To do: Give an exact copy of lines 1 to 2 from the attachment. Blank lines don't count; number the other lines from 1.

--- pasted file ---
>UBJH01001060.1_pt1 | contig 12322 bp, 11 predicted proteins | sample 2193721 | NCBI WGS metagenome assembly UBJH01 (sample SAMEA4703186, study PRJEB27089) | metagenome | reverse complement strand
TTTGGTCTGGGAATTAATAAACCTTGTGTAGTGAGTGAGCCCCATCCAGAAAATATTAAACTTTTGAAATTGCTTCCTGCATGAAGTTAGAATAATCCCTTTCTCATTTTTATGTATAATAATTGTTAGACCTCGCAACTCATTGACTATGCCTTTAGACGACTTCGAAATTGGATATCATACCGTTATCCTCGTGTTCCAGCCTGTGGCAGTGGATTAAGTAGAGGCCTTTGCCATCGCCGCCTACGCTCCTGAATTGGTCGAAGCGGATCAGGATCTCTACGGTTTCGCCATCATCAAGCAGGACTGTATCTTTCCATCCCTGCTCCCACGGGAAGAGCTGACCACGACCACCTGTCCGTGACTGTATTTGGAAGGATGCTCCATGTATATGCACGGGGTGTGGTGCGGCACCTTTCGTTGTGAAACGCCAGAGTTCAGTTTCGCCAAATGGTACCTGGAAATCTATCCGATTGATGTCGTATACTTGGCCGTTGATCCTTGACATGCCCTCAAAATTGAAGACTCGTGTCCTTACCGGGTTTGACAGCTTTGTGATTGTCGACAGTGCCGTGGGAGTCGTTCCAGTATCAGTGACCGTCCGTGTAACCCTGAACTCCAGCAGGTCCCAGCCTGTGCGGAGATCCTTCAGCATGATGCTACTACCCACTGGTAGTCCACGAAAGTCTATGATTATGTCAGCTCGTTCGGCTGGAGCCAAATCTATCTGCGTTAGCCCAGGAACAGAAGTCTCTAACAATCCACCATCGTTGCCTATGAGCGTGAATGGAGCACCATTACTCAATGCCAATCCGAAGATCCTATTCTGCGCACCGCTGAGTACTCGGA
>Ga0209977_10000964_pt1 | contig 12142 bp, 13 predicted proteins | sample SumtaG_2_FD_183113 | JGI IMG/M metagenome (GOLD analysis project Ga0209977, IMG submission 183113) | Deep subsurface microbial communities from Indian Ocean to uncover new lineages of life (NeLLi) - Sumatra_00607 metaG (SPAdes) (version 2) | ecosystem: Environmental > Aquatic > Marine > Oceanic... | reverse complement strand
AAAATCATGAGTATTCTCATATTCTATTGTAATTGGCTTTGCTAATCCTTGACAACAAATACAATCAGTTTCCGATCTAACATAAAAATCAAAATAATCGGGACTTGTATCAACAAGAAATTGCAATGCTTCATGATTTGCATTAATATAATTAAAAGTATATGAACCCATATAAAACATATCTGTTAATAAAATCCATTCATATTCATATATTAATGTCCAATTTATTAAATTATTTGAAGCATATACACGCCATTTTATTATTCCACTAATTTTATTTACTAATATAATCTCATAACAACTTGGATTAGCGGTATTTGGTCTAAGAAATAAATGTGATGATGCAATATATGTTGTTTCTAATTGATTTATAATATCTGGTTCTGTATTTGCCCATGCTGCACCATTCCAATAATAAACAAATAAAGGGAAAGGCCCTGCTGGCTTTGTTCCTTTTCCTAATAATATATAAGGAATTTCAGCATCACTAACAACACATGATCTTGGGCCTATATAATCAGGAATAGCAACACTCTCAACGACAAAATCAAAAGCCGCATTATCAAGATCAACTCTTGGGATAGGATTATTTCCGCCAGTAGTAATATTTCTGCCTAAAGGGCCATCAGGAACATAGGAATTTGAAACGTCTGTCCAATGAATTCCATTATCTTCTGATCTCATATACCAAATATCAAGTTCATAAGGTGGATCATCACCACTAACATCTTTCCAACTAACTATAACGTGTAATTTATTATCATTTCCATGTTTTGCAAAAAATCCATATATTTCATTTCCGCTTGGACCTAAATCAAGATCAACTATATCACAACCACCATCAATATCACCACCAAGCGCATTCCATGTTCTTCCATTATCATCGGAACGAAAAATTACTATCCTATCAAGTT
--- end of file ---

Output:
>UBJH01001060.1_pt1 | contig 12322 bp, 11 predicted proteins | sample 2193721 | NCBI WGS metagenome assembly UBJH01 (sample SAMEA4703186, study PRJEB27089) | metagenome | reverse complement strand
TTTGGTCTGGGAATTAATAAACCTTGTGTAGTGAGTGAGCCCCATCCAGAAAATATTAAACTTTTGAAATTGCTTCCTGCATGAAGTTAGAATAATCCCTTTCTCATTTTTATGTATAATAATTGTTAGACCTCGCAACTCATTGACTATGCCTTTAGACGACTTCGAAATTGGATATCATACCGTTATCCTCGTGTTCCAGCCTGTGGCAGTGGATTAAGTAGAGGCCTTTGCCATCGCCGCCTACGCTCCTGAATTGGTCGAAGCGGATCAGGATCTCTACGGTTTCGCCATCATCAAGCAGGACTGTATCTTTCCATCCCTGCTCCCACGGGAAGAGCTGACCACGACCACCTGTCCGTGACTGTATTTGGAAGGATGCTCCATGTATATGCACGGGGTGTGGTGCGGCACCTTTCGTTGTGAAACGCCAGAGTTCAGTTTCGCCAAATGGTACCTGGAAATCTATCCGATTGATGTCGTATACTTGGCCGTTGATCCTTGACATGCCCTCAAAATTGAAGACTCGTGTCCTTACCGGGTTTGACAGCTTTGTGATTGTCGACAGTGCCGTGGGAGTCGTTCCAGTATCAGTGACCGTCCGTGTAACCCTGAACTCCAGCAGGTCCCAGCCTGTGCGGAGATCCTTCAGCATGATGCTACTACCCACTGGTAGTCCACGAAAGTCTATGATTATGTCAGCTCGTTCGGCTGGAGCCAAATCTATCTGCGTTAGCCCAGGAACAGAAGTCTCTAACAATCCACCATCGTTGCCTATGAGCGTGAATGGAGCACCATTACTCAATGCCAATCCGAAGATCCTATTCTGCGCACCGCTGAGTACTCGGA